Service animals are not subject to Policy #5120.3.6, Animals in Schools.

    1. Definitions
      1. "Service animal" means any dog regardless of breed or size (“service dog”) or miniature horse (“service horse”) that is individually trained to do work or perform tasks for the benefit of an individual with a disability, including, but not limited to a physical; sensory; psychiatric; intellectual; or other mental disability.  The work or tasks performed by a service animal must be directly related to the individual's disability.  In other words, the animal must be required for the individual with a disability, and must be individually trained to do work or a task for the individual with a disability.  For purposes of this policy, 1) a service animal includes a guide dog or assistance dog for a blind, deaf or mobility impaired person as outlined in Conn. Gen. Stat. § 46a-44; 2) service animal is not a pet; 3) a service animal in-training is not a service animal except for a dog being trained to assist a blind, deaf or mobility impaired individual; 4) companionship, comfort, therapy or emotional support animals do not qualify as service animals and 5) other species of animals, whether wild or domestic, trained or untrained are not service animals.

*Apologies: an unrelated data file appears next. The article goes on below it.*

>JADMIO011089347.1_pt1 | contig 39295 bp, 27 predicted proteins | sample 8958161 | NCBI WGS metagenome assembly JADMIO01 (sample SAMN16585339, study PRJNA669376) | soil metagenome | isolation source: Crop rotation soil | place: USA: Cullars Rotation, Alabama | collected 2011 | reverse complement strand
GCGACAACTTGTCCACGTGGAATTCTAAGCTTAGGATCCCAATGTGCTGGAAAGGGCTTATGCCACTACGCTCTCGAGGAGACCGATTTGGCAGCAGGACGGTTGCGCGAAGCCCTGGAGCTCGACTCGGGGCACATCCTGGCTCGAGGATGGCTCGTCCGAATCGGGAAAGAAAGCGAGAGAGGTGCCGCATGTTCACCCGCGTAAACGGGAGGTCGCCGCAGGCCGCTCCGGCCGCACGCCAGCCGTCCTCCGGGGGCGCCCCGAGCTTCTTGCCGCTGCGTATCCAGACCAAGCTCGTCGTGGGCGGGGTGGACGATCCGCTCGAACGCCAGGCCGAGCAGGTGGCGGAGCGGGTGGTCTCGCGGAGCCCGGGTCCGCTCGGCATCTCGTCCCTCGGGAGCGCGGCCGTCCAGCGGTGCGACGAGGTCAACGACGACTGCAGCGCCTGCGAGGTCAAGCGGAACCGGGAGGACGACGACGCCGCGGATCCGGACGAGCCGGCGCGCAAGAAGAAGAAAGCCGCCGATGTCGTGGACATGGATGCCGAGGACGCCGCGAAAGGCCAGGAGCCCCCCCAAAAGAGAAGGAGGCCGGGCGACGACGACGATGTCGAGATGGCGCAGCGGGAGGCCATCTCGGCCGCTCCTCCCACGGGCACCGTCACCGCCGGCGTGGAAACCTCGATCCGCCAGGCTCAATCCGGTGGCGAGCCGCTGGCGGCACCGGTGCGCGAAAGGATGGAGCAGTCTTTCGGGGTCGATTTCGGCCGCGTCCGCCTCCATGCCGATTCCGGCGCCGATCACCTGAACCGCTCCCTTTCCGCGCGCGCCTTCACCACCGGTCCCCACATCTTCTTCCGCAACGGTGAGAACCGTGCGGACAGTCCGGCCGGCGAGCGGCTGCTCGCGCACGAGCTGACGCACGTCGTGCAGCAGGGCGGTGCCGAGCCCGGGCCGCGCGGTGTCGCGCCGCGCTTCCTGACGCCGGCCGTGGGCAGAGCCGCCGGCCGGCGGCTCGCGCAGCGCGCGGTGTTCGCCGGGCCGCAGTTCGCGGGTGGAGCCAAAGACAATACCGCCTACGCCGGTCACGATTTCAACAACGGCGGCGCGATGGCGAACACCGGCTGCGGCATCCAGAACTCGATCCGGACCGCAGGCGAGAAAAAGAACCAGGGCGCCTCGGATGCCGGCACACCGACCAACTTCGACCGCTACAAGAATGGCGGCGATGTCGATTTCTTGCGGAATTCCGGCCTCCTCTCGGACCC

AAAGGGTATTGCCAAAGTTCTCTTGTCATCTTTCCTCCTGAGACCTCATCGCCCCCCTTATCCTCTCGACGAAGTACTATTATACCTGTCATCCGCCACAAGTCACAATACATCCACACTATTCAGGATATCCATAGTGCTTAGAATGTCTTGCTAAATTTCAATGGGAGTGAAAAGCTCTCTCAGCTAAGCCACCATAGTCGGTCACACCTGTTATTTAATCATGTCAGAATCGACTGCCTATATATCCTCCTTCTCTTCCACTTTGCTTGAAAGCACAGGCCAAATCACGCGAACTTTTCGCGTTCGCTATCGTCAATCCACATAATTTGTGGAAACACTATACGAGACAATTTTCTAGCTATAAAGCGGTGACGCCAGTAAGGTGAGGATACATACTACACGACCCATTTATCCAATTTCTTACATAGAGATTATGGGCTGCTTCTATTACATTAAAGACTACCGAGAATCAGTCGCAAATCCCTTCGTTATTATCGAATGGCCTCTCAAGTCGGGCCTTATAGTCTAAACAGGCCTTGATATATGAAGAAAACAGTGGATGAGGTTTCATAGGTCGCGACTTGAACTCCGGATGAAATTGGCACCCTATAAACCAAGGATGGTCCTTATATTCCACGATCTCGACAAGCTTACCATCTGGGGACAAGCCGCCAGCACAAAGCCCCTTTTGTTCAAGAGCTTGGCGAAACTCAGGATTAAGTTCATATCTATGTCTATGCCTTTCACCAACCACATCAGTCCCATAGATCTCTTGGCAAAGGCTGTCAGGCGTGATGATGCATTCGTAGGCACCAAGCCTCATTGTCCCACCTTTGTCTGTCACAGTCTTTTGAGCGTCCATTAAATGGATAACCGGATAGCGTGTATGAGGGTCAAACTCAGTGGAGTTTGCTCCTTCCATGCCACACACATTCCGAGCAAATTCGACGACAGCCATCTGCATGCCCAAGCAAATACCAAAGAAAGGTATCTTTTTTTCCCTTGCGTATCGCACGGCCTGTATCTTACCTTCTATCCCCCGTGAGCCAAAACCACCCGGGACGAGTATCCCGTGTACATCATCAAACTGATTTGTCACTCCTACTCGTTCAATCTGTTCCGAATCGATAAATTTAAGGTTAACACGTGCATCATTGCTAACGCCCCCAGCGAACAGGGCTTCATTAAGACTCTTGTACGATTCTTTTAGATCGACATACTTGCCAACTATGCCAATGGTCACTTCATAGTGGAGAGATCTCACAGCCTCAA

2. "Work or tasks" include, but are not limited to, assisting individuals who are blind or have low vision with navigation and other tasks; alerting individuals who are deaf or hard of hearing to the presence of people or sounds; alerting individuals to the onset of medical conditions; alerting individuals to the presence of allergens; assisting individuals with limited use of their limbs with tasks such as carrying items, opening doors, turning on lights, retrieving items and/or pulling a wheelchair; assisting individuals with intellectual or cognitive disabilities locate places or misplaced items; providing physical support and assistance with balance and stability to individuals with mobility disabilities; and/or performing tasks for individuals with psychiatric and neurological disabilities such as preventing or interrupting impulsive or destructive behaviors or reminding an individual to take prescribed medication.  The crime deterrent effects of an animal’s presence and the provision of emotional support, well-being, comfort, or companionship do not constitute work or tasks for the purposes of this policy.